The first is premised upon the notion that the Court lacks jurisdiction over debts other than the debtor before it because under 28 U.S.C. Section 1334(b), any determination affecting the lead plaintiff’s bankruptcy estate has no relation to the claims of the other debtor class members.  See, e.g., In re Knox, 237 B.R. 687, 693-94 (Bankr. N.D. Ill. 1999).  The Court rejected this theory because jurisdiction under 28 U.S.C. Section 1334(b) extends to “all civil proceedings arising under title 11,” including 11 U.S.C. Section 524 and 727.  These provisions prohibit the collection of in personam debts that have nothing to do with the debtor’s estate or in rem jurisdiction.


The second is theory is based on 28 U.S.C. Section 1334(e), which states, “[o]nly the district court in which a case under title 11 is commenced or is pending shall have exclusive jurisdiction of all the property, wherever located, of the debtor as of the commencement of such case, and of property of the estate and overall claims or cause of action that involve construction of section 327 of title 11 [pertaining to retention and compensation of professionals].”  See Williams v. Sears Roebuck & Co., 244 B.R. 858, 866 (Bankr. S.D. Ga. 2000).  The Court rejected this theory because this action did not involve a debtor’s interest in property of the estate and is not related to Section 327 of the Bankruptcy Code.  Again, the Court explained that this was an action to enforce the discharge injunction prohibiting collection of in personam claims against members of the debtor class that arose pre-bankruptcy.


The third theory is premised on 28 U.S.C. 1334(b).  As you may recall, 28 U.S.C. 1334(a) states, “[e]xcept as provided in Subsection (b) of this section, the district courts shall have original and exclusive jurisdiction of all cases under title 11.”  That provision thus gives the district courts exclusive jurisdiction of the bankruptcy case generally, that is, the Chapter 7 case at hand.  Subsection (b) states, “except as provided in Subsection (a)(2) [which is irrelevant], and notwithstanding any act of Congress that confers exclusive jurisdiction on a court or courts other than the district courts, the district courts shall have original, but not exclusive, jurisdiction of all civil proceedings arising under title 11, or arising in or related to cases under title 11.”  11 U.S.C. Section 1334(b).  Therefore, the Court held it has original jurisdiction to issue any order relating to the cause of action at hand arising from Sections 727, 524(a)(2) and 105(a) under title 11.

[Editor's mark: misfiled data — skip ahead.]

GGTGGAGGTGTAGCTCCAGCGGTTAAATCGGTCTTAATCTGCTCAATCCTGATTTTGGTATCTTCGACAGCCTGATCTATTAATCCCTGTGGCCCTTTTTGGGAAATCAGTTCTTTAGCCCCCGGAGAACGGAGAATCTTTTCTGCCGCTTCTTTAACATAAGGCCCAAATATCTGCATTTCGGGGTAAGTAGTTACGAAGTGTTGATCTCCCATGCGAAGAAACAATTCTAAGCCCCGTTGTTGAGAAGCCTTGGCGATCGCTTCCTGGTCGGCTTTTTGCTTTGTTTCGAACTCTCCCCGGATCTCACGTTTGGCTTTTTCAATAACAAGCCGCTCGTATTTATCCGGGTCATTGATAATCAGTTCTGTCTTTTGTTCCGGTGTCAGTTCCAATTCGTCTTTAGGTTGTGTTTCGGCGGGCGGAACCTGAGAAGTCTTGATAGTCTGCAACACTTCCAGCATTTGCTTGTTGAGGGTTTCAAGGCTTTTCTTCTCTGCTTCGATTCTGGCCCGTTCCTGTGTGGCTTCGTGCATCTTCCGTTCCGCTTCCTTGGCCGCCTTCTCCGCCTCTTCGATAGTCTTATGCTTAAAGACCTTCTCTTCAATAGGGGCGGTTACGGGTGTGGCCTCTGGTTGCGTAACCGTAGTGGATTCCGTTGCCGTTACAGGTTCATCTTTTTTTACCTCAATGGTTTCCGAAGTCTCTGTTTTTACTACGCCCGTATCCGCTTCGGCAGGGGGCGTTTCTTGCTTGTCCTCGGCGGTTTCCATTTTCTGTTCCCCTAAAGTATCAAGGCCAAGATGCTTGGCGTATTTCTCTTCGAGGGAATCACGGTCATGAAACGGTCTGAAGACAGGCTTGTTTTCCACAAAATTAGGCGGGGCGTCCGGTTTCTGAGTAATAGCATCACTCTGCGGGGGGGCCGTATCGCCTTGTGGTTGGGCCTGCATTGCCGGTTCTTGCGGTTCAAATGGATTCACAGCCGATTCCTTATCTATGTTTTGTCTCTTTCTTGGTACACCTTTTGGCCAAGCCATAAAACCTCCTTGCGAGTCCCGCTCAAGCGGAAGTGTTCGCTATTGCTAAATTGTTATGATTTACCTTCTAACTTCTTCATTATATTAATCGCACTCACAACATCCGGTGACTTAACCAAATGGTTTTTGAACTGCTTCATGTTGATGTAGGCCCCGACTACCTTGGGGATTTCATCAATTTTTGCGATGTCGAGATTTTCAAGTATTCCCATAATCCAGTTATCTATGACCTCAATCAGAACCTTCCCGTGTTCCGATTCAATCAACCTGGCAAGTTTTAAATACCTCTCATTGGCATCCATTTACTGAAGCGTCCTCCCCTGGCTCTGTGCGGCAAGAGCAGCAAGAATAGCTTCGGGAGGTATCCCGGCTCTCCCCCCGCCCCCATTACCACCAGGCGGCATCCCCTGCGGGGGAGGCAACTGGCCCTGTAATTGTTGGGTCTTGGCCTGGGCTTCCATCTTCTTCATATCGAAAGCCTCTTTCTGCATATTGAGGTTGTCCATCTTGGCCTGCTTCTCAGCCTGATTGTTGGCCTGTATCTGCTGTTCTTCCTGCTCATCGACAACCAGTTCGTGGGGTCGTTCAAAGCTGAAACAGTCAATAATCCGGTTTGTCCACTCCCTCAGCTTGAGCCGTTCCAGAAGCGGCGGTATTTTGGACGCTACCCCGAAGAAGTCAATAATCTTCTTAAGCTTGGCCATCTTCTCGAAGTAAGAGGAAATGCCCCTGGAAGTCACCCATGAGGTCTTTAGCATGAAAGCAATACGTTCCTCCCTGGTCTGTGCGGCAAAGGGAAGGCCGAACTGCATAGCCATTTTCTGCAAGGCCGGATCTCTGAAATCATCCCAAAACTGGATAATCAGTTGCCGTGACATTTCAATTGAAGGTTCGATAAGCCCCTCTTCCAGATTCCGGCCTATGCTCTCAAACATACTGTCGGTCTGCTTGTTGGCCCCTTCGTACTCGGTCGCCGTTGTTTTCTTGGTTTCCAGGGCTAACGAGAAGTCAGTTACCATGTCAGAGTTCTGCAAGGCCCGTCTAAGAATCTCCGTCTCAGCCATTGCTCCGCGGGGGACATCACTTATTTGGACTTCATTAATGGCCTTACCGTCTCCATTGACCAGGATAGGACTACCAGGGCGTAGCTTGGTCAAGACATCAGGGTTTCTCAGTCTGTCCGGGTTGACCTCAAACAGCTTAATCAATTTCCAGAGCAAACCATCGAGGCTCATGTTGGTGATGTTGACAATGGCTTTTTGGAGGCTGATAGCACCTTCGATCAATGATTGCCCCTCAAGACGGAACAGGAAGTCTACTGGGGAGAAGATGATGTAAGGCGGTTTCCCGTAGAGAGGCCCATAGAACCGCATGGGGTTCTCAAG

In reaching its conclusion that the Court has the statutory power and subject matter jurisdiction to decide this nationwide class action, the Court noted that it relied largely on the First Circuit’s analysis of 28 U.S.C. 1334 and Section 105(a) in Bessette v. Avco Financial Services, Inc., 230 F.3d 439 (1st Cir. 2000), and Judge Isgur’s opinion in In re Cano, 410 B.R. 506 (Bankr. S.D. Tex. 2009).  The issue of whether class certification was appropriate was not addressed in this opinion.


Accordingly, the Court denied Creditor’s Motion to Dismiss.






Ralph T. Wutscher
McGinnis Wutscher Beiramee LLP